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Ancestry DNA says I'm 10% French. My father never got tested, but my half sister and cousin on my father's side (who were both identified by the site) both tested as 100% European Jewish. My comparison to my mother (she's on the right) is below. 10% seems well outside the margin of error, but it seems that if my father had enough French for me to get that my sister and cousin would have some too. enter image description here

I got surprisingly little Italian and German. Maybe the French, Turkish, Spanish should have been Italian and German? Or can something negligible for a parent be non negligible for the child?

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    The two obvious possibilities: 1) The DNA analysis is just plain wrong. Being French is not a genetic condition, since people move around and intermarry. 2) As Homer said, it's a wise child that knows its own father :-) – jamesqf Sep 21 at 4:10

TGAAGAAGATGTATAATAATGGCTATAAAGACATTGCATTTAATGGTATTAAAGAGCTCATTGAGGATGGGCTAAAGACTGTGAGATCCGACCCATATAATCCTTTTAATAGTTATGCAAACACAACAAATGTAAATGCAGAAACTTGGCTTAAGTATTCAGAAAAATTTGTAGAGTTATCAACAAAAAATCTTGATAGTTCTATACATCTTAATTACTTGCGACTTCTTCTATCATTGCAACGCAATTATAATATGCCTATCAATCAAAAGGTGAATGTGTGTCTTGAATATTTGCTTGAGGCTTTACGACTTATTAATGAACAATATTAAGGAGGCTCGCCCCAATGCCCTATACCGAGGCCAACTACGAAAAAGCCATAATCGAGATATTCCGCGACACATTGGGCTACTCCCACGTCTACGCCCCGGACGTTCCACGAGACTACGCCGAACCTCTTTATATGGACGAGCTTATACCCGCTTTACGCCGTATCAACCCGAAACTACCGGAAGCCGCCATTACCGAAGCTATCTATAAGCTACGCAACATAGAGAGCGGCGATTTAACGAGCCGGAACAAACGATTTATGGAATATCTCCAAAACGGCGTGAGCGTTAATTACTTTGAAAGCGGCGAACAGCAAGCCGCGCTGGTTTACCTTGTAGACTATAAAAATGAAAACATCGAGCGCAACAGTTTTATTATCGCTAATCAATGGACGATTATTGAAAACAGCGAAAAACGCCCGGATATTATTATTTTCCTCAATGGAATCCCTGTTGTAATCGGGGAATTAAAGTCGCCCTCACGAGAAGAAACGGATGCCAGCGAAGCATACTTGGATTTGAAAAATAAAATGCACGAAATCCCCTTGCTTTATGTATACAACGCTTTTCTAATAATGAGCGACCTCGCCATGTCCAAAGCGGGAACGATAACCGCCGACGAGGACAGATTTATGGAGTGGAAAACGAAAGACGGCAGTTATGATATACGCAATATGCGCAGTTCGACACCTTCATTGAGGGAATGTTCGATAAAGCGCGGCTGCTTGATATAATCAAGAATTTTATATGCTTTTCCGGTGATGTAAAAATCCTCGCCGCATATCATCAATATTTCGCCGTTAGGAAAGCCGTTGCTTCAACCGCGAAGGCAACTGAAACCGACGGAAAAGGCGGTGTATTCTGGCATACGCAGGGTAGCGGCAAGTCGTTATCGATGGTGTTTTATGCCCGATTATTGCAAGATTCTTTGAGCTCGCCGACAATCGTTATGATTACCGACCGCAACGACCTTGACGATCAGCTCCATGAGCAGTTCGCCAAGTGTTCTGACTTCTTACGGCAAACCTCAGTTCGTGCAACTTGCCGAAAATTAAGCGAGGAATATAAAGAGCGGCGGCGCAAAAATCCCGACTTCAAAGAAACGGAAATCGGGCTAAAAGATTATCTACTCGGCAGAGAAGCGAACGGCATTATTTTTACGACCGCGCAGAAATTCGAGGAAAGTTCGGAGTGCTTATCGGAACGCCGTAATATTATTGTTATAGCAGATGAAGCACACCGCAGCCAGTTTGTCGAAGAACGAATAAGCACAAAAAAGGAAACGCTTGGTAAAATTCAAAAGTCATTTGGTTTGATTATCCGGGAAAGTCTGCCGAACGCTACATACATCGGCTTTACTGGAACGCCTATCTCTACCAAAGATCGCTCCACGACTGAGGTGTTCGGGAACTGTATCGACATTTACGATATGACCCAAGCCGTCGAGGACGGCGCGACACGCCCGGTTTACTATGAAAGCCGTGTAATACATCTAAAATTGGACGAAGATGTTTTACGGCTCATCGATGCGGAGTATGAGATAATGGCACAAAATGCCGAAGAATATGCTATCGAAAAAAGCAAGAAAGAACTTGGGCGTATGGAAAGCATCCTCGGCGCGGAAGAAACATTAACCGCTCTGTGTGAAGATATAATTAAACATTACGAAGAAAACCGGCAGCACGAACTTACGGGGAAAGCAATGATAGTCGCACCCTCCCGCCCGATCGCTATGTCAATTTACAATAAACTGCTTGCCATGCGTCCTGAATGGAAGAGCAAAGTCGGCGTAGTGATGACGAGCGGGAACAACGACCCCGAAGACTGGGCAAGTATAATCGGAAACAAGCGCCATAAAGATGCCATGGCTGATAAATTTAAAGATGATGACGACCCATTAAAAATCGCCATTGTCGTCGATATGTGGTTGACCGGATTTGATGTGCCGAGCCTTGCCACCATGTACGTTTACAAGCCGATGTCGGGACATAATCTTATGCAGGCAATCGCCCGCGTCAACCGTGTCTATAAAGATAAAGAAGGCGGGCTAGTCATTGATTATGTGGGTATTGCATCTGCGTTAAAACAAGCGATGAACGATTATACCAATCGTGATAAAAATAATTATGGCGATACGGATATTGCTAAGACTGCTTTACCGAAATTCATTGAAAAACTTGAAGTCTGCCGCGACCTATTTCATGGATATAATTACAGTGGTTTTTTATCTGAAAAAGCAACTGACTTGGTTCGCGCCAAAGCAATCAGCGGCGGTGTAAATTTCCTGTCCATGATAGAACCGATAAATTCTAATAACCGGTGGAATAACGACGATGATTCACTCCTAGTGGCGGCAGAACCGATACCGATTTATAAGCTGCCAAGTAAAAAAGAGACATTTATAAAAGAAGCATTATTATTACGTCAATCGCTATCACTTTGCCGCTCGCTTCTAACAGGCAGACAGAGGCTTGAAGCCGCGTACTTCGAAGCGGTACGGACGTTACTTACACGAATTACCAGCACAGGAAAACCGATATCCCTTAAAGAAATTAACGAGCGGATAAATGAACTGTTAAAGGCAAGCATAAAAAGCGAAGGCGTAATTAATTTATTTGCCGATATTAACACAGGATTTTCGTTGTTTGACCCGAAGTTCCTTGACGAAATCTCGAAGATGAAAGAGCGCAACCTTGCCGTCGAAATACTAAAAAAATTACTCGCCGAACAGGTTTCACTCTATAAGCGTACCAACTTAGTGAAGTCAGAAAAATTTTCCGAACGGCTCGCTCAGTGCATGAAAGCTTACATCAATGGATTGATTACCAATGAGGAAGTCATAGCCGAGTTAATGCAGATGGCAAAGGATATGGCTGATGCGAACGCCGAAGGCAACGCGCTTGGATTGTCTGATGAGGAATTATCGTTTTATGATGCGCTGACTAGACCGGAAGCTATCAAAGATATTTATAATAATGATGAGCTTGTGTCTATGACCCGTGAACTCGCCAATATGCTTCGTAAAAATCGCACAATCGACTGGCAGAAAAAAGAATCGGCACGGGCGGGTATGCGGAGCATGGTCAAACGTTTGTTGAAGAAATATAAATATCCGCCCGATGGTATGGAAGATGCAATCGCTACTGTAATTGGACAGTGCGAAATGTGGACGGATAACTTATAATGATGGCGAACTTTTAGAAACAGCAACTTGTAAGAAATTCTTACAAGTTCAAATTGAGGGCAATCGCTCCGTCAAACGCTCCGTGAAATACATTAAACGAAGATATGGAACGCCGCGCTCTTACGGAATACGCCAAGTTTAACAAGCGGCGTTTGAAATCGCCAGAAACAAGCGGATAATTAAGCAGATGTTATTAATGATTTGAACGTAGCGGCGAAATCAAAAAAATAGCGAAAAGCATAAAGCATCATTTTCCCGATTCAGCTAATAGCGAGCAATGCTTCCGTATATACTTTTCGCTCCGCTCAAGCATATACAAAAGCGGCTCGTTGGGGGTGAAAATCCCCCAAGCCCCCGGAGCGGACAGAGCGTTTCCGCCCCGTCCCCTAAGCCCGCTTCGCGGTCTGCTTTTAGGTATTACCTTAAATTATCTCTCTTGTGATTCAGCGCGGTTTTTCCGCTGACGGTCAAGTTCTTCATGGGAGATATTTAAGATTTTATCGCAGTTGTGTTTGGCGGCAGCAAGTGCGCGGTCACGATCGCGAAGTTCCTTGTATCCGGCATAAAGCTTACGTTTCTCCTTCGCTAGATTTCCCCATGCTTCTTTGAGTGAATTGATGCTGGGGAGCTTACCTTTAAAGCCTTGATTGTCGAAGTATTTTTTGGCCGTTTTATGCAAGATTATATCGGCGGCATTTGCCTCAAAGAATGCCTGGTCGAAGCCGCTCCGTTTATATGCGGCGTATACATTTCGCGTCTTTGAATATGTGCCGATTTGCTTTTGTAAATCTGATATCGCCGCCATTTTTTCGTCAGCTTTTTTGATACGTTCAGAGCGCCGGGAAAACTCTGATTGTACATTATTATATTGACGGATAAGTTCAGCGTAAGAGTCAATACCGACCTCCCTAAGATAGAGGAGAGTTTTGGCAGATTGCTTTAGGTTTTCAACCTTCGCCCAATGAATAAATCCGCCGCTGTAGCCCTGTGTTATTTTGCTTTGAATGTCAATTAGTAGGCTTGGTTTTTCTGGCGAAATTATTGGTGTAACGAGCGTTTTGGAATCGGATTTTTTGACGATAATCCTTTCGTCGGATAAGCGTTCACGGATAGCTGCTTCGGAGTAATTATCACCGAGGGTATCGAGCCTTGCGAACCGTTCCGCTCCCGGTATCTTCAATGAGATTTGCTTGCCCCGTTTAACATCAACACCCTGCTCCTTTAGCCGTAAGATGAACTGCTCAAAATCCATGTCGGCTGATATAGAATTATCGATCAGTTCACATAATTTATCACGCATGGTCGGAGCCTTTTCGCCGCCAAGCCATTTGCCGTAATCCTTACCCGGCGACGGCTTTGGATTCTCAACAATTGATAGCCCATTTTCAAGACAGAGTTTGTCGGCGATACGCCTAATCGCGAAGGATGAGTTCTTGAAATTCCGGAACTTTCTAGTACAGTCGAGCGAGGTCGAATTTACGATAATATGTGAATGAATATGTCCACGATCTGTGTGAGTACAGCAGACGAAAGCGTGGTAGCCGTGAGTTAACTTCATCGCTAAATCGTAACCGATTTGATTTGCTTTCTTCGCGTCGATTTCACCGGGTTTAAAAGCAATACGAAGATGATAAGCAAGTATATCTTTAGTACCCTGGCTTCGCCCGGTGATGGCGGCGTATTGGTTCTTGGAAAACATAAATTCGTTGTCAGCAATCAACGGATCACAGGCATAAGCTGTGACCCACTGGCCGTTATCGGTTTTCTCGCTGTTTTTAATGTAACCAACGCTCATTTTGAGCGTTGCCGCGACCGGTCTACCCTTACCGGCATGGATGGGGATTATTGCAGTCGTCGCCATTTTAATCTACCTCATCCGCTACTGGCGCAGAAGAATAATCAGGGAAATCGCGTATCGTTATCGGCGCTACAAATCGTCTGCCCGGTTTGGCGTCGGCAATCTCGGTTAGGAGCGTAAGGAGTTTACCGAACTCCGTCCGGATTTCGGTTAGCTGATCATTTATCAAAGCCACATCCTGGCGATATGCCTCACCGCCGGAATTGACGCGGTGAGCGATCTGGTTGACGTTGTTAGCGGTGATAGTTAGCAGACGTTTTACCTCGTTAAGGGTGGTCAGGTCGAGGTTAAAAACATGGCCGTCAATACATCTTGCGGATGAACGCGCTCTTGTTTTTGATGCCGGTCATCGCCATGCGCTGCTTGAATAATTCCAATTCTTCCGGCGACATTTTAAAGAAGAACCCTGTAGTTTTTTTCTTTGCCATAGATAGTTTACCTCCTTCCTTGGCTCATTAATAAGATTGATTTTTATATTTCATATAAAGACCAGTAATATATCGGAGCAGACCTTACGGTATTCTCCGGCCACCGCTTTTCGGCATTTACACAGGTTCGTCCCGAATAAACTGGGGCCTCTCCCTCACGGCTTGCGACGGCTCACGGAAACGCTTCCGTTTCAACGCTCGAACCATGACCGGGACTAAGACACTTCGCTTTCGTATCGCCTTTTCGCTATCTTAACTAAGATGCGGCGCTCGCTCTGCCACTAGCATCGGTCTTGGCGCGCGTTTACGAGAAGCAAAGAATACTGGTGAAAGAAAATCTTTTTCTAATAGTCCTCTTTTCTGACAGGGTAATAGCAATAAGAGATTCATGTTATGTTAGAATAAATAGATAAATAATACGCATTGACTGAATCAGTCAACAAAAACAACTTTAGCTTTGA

• @jamesqf It seems highly unlikely that my father is not my father given that they identified my half sister and cousin. My mother and my sister's mother would have had to have been with the same man (my mother's not old enough to be my sister's mother). – Matt Samuel Sep 21 at 6:16
  • I'm voting to close this question as off-topic because personal ancestry questions are not biology in the terms of this site. – David Sep 21 at 8:04
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These tests are not as accurate as you would think. It is pretty easy to tell what continent a person came from based on the DNA results. If you look at a Native American, Asian, European, or sub-Saharan African it is pretty easy to visually tell them apart, and the genes show the same thing. But if you look at an English, or a French, you might have a hard time based purely on their looks. The DNA is much the same.

France and England in particular have a history of lots of mixing, and as a result they could easily be confused.

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